Discussion of Surrounding Area

The viaduct carries a 2 lane street and sidewalks over stream and local road on the Pittsburgh-Bellevue line. It appears to be within a potential historic district composed predominantly Queen Anne and Colonial Revival-style residences from 1880 to 1930 located on both sides of the Jacks Run ravine. The architecturally significant district developed as a railroad/streetcar suburb of Pittsburgh. The only notable infill buildings are four post-WW II residences near the east end of the bridge. The bridge, built within the period of significance, would contribute to the historic district.

Bridge Considered Historic By Survey: Yes

Divider

Photo Galleries and Videos: California Avenue Bridge

 
View Photo Gallery
Bridge Photo-Documentation
A collection of overview and detail photos. This photo gallery contains a combination of Original Size photos and Mobile Optimized photos in a touch-friendly popup viewer. Alternatively, Browse Without Using Viewer

Divider

Maps and Links: California Avenue Bridge

Coordinates (Latitude, Longitude):

View Bridge Location In:

Bridgehunter.com: View listed bridges within a half mile of this bridge.

Bridgehunter.com: View listed bridges within 10 miles of this bridge.

Google Maps

Google Streetview (If Available)

Bing Maps

OpenStreetMap

Apple Maps (Via DuckDuckGo Search)

Apple Maps (Apple devices only)

MapQuest

HERE We Go Maps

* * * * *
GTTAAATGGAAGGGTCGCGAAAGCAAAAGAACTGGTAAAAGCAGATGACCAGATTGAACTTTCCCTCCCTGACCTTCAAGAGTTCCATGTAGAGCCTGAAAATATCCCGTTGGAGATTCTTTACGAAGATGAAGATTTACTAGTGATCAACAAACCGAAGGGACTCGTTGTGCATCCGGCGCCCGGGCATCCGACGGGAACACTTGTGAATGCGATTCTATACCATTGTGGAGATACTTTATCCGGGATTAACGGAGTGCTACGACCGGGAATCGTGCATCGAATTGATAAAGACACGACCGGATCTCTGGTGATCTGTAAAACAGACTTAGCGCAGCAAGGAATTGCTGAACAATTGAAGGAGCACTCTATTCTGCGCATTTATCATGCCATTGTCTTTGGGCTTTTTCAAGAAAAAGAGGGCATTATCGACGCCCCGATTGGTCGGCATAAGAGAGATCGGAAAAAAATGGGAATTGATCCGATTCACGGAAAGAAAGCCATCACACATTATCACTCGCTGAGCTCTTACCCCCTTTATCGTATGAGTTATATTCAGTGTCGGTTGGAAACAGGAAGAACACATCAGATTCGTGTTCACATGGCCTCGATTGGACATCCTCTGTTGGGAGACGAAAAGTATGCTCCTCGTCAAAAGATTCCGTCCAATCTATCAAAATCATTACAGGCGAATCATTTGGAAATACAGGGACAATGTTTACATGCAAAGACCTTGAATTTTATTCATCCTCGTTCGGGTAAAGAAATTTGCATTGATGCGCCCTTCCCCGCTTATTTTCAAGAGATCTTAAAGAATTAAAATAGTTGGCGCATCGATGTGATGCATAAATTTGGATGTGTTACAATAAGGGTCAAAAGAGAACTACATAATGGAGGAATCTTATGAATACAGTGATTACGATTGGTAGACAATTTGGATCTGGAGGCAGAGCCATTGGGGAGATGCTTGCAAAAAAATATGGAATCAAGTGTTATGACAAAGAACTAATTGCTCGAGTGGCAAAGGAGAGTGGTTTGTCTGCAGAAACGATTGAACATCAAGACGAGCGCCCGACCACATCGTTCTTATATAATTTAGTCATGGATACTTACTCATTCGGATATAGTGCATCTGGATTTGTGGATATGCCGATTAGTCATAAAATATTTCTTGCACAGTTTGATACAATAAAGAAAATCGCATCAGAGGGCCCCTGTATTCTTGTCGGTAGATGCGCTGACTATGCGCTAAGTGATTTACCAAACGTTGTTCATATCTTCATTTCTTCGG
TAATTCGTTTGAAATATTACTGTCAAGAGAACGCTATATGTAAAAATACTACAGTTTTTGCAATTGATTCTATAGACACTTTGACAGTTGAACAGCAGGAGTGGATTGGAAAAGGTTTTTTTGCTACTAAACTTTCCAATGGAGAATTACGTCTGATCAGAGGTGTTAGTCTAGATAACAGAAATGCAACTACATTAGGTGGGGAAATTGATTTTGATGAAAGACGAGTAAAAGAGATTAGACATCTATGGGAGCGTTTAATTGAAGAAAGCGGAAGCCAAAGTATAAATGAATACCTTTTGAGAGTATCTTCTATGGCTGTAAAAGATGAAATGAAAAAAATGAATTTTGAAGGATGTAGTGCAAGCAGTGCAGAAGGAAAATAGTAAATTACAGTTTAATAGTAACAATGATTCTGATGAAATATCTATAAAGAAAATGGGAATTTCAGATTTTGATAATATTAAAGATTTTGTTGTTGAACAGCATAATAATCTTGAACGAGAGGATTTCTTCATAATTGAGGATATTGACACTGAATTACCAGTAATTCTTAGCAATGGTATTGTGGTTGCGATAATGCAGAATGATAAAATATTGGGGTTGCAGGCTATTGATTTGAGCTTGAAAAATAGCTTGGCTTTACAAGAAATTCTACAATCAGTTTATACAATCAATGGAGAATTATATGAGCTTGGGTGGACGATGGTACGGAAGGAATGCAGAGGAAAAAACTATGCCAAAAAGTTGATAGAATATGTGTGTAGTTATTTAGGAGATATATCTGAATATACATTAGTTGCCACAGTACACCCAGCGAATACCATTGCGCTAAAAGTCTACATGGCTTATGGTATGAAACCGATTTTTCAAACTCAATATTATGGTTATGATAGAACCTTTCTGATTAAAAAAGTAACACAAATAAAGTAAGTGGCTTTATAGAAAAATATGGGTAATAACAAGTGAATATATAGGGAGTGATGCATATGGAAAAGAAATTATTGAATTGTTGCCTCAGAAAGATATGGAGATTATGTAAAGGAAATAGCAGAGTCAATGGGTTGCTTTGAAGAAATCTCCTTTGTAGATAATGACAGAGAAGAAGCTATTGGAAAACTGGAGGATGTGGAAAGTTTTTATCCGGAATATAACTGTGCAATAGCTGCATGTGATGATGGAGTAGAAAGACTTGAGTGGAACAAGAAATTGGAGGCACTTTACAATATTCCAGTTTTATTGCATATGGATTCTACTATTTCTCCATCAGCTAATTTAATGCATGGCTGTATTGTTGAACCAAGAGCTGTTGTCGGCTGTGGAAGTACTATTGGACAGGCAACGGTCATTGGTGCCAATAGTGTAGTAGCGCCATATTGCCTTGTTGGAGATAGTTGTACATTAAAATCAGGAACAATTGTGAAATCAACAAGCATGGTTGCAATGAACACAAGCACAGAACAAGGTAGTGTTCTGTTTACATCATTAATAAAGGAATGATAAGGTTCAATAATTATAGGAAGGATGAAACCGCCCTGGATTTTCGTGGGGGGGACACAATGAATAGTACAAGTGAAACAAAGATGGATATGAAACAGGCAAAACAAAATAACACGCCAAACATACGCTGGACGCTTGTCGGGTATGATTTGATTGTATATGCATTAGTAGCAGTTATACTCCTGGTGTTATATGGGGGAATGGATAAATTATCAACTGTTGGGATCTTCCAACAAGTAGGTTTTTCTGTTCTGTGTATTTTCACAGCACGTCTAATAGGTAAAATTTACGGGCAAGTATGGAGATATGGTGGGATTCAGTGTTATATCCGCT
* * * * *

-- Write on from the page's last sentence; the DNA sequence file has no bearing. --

ACME Mapper

Waze Map

Android: Open Location In Your Map or GPS App

Flickr Gallery (Find Nearby Photos)

Wikimedia Commons (Find Nearby Photos)

Directions Via Sygic For Android

Directions Via Sygic For iOS and Android Dolphin Browser

USGS National Map (United States Only)

Historical USGS Topo Maps (United States Only)

CalTopo Maps (United States Only)


Divider
 
Home Top

Divider

About - Contact

© Copyright 2003-2021, HistoricBridges.org. All Rights Reserved. Disclaimer: HistoricBridges.org is a volunteer group of private citizens. HistoricBridges.org is NOT a government agency, does not represent or work with any governmental agencies, nor is it in any way associated with any government agency or any non-profit organization. While we strive for accuracy in our factual content, HistoricBridges.org offers no guarantee of accuracy. Information is provided "as is" without warranty of any kind, either expressed or implied. Information could include technical inaccuracies or errors of omission. Opinions and commentary are the opinions of the respective HistoricBridges.org member who made them and do not necessarily represent the views of anyone else, including any outside photographers whose images may appear on the page in which the commentary appears. HistoricBridges.org does not bear any responsibility for any consequences resulting from the use of this or any other HistoricBridges.org information. Owners and users of bridges have the responsibility of correctly following all applicable laws, rules, and regulations, regardless of any HistoricBridges.org information.

Divider